The zoning for the properties was "Rural", which allowed for non-residential uses such as "conservation, forestry and reforestation" and "a farm or nursery farm and greenhouse associated therewith". The evidence of the owner of the properties was that the first property was being used only for residential use and that the second property was being used for a "farm or nursery farm and greenhouse associated therewith". The Court disagreed, finding that the uses of both properties fell outside of the permitted uses under the zoning by-law. Storage of landscaping materials and equipment was not permitted as farming or nursery farming. The Court also rejected the argument that the use of each property should be permitted as a "legal non-conforming use".
On the issue of illegal site alterations, the Court dismissed the Township's application with respect to the first property because it had insufficient evidence to show that any by-law was breached. With respect to the second property, the Court found that the Township had proven that more than 1,000 cubic metres of soil products were stored on the property in breach of the site alteration by-law. The Court commented on the evidence:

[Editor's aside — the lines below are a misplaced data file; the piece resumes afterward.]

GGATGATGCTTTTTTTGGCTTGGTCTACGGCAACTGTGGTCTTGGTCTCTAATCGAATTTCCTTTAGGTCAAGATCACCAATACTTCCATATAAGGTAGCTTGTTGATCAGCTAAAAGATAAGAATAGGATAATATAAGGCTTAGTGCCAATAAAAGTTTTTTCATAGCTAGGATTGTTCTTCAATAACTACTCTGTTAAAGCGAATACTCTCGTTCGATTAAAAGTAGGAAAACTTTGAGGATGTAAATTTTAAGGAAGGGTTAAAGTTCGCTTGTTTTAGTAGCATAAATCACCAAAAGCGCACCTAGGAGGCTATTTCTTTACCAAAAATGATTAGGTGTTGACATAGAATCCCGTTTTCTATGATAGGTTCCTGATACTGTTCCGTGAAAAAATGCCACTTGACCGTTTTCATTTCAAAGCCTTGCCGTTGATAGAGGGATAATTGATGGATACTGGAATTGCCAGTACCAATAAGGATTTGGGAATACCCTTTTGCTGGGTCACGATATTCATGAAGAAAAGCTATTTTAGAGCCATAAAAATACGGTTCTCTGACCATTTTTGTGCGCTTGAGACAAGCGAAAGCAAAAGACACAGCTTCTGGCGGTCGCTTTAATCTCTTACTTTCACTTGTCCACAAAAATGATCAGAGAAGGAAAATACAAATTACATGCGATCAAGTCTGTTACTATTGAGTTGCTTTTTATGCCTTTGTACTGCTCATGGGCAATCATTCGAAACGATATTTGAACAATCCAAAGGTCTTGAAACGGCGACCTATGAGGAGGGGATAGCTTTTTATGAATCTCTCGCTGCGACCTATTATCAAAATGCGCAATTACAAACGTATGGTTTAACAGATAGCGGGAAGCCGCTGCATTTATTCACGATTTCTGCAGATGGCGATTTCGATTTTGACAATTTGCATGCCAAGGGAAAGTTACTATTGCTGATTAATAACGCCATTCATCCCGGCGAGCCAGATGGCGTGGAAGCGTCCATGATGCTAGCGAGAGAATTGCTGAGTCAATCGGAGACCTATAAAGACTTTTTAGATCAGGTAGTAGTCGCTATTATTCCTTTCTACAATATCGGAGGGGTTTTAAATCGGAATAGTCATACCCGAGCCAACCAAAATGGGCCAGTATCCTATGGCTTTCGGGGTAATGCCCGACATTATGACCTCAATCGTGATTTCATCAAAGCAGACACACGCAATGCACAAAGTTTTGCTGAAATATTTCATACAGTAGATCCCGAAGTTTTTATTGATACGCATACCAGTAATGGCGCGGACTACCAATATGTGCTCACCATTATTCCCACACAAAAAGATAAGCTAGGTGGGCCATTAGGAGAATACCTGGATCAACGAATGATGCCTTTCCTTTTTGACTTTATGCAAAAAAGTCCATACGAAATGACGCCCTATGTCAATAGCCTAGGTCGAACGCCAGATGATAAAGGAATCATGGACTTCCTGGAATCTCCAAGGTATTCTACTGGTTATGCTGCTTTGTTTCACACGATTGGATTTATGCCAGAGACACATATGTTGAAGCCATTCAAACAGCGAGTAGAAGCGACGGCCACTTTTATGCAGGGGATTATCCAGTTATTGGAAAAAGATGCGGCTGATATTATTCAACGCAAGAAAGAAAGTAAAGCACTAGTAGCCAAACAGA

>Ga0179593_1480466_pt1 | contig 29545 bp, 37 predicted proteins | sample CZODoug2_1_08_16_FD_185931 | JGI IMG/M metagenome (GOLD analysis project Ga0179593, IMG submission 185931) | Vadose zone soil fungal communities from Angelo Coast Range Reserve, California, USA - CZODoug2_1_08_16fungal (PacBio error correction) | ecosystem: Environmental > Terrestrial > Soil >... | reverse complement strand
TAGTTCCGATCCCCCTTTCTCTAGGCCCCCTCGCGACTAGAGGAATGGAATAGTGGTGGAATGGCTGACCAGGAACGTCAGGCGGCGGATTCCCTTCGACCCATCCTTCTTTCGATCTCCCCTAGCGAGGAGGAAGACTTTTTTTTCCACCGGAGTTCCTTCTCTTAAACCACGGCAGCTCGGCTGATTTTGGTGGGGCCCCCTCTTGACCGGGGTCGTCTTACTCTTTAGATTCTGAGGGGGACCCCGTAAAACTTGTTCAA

"However, I do not accept that this is the extent of the soil material on the [G] property. It is suspicious, to say the least, that [T] first indicated that he was unsure how much soil had been brought onto the property and placed in the "illegally filled area". He then indicated that it was 240 truckloads, and only after hearing that an amount in excess of 1,000 cubic metres would require Council's approval of the permit, did he revise his application to indicate 880 cubic metres."Based on its rulings on the zoning by-law infractions and the illegal site alteration, the Court made several injunctive orders restraining the respondents from continuing their illegal uses of the properties.
Read the decision at: The Corporation of the Township of Uxbridge v. Talbot.